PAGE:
For as long as I have lived in this little Prairie Village home, I have taken regular walks to Starbucks. In the beginning, there were no children. I can hardly remember that time. I don't remember that time. I imagine the walk was relaxing, enjoyable, and easy, but obviously it was meaningless. I have no memory of walking alone to Starbucks. Now, four children later, these walks give me a sense of joy, pride and love. It may seem silly, that such a simple, mundane routine could provoke these emotions, but trust me, there is no such thing as "simple" or "mundane" with four children under age 6.
As we depart from the house, the boys race off ahead, stopping at our next door neighbor's bushes. For some reason, this has become a boundary, past which they know not to go without approval from a watching or accompanying adult. We continue on. Brock and Curtis stop at every street. If George has strayed from the stroller to pick a dandelion, or examine a bug, he searches for my hand before crossing the road. The walk proceeds smoothly, yet with multiple interruptions, distractions, discoveries and lots of coaxing and redirection. Like snowflakes or fingerprints, no two morning walks to Starbucks are alike.
When we encounter neighbors, at least one boy waves, if not all, sometimes they even say, "hi". They politely ask to pet every dog. Or, at least, I remind them to politely ask before petting the dog. George usually thinks he wants to pet it as well, but chickens out, every time. We need a big dog. As we approach the destination, I give the boys a pep talk. I tell them to behave, which means, not touching all the merchandise, or people, waiting with me in line, and, above all, listening to me...or else they get no treat of any sort.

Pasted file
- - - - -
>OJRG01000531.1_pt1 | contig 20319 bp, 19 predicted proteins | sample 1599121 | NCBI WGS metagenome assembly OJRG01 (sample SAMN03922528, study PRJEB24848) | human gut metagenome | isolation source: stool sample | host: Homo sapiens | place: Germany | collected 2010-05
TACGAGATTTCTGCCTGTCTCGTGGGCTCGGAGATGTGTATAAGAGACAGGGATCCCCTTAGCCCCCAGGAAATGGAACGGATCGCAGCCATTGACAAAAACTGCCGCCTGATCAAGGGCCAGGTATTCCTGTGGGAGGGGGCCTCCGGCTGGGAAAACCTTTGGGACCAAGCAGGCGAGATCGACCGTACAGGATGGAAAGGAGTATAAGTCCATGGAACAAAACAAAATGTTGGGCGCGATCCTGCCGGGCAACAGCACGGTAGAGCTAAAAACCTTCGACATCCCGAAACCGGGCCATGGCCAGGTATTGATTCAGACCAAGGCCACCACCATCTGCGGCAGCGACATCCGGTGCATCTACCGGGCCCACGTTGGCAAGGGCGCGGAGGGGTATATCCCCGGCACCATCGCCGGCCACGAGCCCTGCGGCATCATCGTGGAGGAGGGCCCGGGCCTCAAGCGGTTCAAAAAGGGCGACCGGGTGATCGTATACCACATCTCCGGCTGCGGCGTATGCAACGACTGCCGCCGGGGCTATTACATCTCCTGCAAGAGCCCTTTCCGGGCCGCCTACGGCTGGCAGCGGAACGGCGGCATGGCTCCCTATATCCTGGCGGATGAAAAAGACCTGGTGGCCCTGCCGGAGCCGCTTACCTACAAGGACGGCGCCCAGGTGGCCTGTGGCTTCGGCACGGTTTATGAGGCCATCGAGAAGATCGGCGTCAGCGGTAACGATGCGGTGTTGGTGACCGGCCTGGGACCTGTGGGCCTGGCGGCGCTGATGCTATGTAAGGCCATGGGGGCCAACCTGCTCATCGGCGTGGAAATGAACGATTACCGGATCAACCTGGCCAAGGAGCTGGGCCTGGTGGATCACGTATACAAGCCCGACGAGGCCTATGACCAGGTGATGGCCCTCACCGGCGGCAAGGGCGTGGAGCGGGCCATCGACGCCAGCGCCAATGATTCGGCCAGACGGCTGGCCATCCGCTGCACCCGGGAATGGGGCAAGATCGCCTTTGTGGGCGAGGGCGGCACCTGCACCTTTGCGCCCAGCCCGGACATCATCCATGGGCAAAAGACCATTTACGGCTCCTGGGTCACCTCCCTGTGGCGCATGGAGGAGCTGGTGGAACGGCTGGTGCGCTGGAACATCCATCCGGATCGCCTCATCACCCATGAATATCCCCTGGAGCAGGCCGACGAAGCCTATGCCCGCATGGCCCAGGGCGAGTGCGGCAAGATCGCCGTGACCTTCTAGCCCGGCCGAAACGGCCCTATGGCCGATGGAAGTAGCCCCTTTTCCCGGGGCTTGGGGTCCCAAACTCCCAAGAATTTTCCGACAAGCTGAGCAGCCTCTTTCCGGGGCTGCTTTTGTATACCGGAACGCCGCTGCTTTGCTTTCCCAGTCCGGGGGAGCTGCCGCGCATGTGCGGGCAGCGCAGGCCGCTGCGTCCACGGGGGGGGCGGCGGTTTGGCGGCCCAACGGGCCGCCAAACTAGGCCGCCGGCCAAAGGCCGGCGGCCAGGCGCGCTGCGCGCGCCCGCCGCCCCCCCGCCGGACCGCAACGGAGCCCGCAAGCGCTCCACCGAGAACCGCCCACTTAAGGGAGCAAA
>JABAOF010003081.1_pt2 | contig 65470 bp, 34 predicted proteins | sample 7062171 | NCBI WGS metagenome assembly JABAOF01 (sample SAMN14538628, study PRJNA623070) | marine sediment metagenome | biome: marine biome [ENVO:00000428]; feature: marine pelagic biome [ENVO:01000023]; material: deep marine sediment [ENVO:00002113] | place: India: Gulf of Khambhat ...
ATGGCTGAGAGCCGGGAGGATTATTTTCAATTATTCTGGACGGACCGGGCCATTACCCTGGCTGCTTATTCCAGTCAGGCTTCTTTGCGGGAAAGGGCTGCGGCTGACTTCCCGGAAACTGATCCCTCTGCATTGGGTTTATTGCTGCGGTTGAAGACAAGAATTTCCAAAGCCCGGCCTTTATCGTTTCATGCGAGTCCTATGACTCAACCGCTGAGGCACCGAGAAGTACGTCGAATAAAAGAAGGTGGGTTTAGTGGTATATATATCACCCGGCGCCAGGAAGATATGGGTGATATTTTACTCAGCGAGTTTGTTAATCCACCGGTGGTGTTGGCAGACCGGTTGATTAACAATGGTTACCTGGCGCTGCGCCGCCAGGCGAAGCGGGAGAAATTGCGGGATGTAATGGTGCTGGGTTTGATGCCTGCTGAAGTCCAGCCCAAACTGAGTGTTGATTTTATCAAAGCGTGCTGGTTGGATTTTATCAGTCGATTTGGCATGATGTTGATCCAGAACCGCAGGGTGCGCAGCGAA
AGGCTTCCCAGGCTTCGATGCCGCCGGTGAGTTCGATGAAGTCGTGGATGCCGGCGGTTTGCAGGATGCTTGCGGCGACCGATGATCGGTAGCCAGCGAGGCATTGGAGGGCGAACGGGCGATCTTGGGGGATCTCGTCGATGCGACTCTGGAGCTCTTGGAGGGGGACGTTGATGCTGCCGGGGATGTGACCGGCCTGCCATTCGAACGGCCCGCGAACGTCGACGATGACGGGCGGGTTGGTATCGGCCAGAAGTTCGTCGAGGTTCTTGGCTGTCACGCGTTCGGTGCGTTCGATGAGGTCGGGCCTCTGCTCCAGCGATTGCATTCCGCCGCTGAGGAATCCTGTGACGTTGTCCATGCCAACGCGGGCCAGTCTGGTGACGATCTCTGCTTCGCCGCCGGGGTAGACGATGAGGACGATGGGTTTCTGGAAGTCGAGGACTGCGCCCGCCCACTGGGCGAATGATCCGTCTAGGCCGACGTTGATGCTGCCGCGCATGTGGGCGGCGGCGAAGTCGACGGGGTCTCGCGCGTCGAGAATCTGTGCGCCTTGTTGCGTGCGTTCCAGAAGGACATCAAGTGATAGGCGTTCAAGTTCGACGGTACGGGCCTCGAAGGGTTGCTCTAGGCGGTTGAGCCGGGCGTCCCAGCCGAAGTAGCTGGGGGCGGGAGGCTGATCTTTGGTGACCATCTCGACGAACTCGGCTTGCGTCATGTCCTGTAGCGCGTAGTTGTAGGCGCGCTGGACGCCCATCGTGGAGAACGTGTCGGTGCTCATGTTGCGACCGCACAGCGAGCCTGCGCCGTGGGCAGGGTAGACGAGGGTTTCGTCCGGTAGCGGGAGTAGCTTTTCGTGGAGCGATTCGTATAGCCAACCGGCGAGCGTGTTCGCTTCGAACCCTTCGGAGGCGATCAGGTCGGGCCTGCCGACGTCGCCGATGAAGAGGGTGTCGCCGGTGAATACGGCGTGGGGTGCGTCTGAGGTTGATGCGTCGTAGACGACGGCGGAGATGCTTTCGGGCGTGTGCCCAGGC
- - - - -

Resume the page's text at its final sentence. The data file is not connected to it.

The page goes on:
We finally make it through the long, nearly out-the-door line. No porcelain mugs have been broken, to date. No back of coffee opened and spilled. A plastic straw may have had a little mouth on it once or twice, and "secretly" placed back on the shelf...but people wash these before use, right!? When we get close to the front cooler full of snacks and beverages, the boys all cut in line to grab their chocolate milks. People usually smile, and find this to be cute. Sometimes I hear an "excuse me" - we need to work on that one. I open each wrapper, put in the straw, and seat the 3 boys at the high table, facing the register, all while still holding the baby. They sit and enjoy the milk. I order my drink, and their snack. I divide the cookie or pound cake into 3's, and head over to the counter to get my drink. Normally, I return to find my three boys still happily sitting, and eating. Sometimes they've made a huge mess. Sometimes they've discovered that if you blow hard into the straw, milk squirts back into your face. Mostly, they just want more cookie.
On this particular day, I returned and a middle-aged woman was standing beside them, smiling. I had taken a little longer to return because I made a detour to grab napkins to wipe up some milk off the floor. I stoop down to wipe the milk, and stand back up, again, all while holding the 23 and 1/2 pound baby. This woman looks at me and says (as she points to a table with a man and another woman), "We have just been absolutely charmed by your little family. We have been watching them, and you since you walked through the door. They are so well-behaved, and adorable. They 3 of them just sat there while you ordered and paid. Then you squatted down to wipe up that milk, while holding the baby, as if it were effortless. You seem to have everything under control. I am amazed. And you must have the strongest thighs."